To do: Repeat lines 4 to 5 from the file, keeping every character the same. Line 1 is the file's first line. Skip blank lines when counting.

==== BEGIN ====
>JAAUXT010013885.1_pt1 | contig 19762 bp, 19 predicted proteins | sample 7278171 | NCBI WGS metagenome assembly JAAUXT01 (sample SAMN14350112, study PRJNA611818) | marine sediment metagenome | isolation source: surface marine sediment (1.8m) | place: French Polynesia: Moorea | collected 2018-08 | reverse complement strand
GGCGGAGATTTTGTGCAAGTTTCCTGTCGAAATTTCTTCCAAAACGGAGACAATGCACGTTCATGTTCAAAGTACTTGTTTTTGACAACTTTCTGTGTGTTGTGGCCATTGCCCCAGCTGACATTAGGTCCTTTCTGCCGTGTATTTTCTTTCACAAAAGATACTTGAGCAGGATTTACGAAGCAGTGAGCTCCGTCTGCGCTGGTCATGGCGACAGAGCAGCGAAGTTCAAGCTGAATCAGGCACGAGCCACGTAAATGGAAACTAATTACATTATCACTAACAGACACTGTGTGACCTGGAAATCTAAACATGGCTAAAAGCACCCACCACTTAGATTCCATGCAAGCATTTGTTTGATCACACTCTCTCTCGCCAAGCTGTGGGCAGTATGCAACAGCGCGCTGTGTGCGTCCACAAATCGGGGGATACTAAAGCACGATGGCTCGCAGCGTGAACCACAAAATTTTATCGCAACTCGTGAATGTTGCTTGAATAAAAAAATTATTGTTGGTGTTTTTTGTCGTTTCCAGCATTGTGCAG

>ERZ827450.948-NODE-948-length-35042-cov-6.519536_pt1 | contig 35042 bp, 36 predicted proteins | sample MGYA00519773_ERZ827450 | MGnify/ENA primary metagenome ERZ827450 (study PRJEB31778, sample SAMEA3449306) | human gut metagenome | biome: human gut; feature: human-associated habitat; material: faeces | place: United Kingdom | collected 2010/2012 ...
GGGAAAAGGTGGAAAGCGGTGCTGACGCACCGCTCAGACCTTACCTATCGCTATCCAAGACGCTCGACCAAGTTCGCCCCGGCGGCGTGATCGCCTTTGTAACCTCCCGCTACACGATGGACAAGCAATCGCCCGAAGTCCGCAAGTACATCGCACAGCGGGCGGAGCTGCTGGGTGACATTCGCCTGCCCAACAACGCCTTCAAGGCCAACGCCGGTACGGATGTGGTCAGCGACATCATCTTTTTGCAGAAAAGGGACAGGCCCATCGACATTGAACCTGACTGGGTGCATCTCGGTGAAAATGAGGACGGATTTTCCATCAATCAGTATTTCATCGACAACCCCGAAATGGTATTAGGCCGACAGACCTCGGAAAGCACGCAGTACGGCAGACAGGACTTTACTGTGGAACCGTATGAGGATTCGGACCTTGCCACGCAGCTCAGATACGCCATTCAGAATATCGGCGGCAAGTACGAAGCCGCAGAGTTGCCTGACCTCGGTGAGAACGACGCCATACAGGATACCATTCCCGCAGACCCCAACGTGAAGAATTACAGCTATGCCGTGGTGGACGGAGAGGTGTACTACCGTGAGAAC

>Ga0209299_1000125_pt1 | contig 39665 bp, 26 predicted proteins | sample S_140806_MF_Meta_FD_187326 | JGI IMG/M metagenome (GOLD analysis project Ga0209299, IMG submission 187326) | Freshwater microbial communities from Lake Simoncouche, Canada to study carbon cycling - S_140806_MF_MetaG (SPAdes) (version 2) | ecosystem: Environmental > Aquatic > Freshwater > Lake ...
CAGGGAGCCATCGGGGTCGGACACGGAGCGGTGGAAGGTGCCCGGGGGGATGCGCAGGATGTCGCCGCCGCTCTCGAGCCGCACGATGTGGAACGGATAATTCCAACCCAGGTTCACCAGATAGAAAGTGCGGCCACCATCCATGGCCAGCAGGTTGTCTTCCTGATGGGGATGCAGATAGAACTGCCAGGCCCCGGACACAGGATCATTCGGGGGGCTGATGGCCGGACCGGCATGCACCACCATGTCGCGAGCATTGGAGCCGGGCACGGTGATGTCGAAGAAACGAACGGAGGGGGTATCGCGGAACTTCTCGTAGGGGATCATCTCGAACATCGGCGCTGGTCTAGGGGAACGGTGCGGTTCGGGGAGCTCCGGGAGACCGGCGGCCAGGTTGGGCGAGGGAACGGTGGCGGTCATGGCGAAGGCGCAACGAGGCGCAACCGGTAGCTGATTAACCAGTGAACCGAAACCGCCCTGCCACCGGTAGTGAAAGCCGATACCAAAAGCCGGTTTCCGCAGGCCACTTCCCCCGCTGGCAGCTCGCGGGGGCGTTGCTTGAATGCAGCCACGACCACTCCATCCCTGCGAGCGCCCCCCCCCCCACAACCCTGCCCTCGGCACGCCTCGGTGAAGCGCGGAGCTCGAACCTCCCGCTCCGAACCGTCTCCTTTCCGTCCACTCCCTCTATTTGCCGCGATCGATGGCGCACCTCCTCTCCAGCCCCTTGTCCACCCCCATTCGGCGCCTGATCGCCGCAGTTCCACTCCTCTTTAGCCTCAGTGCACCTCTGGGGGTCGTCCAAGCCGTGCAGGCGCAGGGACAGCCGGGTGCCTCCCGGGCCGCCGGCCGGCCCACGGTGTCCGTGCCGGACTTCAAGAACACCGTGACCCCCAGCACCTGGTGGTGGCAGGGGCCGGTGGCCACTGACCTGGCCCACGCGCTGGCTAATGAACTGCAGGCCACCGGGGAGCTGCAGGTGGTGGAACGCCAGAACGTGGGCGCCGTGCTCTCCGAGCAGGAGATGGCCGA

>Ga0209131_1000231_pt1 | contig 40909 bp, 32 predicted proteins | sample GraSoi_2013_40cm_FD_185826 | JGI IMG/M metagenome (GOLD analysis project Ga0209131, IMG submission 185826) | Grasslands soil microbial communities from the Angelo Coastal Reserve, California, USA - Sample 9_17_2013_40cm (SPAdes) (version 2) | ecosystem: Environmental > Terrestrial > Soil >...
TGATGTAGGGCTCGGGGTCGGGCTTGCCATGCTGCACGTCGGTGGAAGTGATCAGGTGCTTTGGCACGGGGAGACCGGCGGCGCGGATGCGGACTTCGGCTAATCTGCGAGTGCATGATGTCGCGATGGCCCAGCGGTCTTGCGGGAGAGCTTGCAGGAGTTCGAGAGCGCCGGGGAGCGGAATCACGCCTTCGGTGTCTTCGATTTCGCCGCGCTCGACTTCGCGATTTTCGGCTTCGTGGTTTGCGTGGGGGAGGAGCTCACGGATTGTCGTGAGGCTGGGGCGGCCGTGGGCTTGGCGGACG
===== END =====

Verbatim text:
GGGAAAAGGTGGAAAGCGGTGCTGACGCACCGCTCAGACCTTACCTATCGCTATCCAAGACGCTCGACCAAGTTCGCCCCGGCGGCGTGATCGCCTTTGTAACCTCCCGCTACACGATGGACAAGCAATCGCCCGAAGTCCGCAAGTACATCGCACAGCGGGCGGAGCTGCTGGGTGACATTCGCCTGCCCAACAACGCCTTCAAGGCCAACGCCGGTACGGATGTGGTCAGCGACATCATCTTTTTGCAGAAAAGGGACAGGCCCATCGACATTGAACCTGACTGGGTGCATCTCGGTGAAAATGAGGACGGATTTTCCATCAATCAGTATTTCATCGACAACCCCGAAATGGTATTAGGCCGACAGACCTCGGAAAGCACGCAGTACGGCAGACAGGACTTTACTGTGGAACCGTATGAGGATTCGGACCTTGCCACGCAGCTCAGATACGCCATTCAGAATATCGGCGGCAAGTACGAAGCCGCAGAGTTGCCTGACCTCGGTGAGAACGACGCCATACAGGATACCATTCCCGCAGACCCCAACGTGAAGAATTACAGCTATGCCGTGGTGGACGGAGAGGTGTACTACCGTGAGAAC

>Ga0209299_1000125_pt1 | contig 39665 bp, 26 predicted proteins | sample S_140806_MF_Meta_FD_187326 | JGI IMG/M metagenome (GOLD analysis project Ga0209299, IMG submission 187326) | Freshwater microbial communities from Lake Simoncouche, Canada to study carbon cycling - S_140806_MF_MetaG (SPAdes) (version 2) | ecosystem: Environmental > Aquatic > Freshwater > Lake ...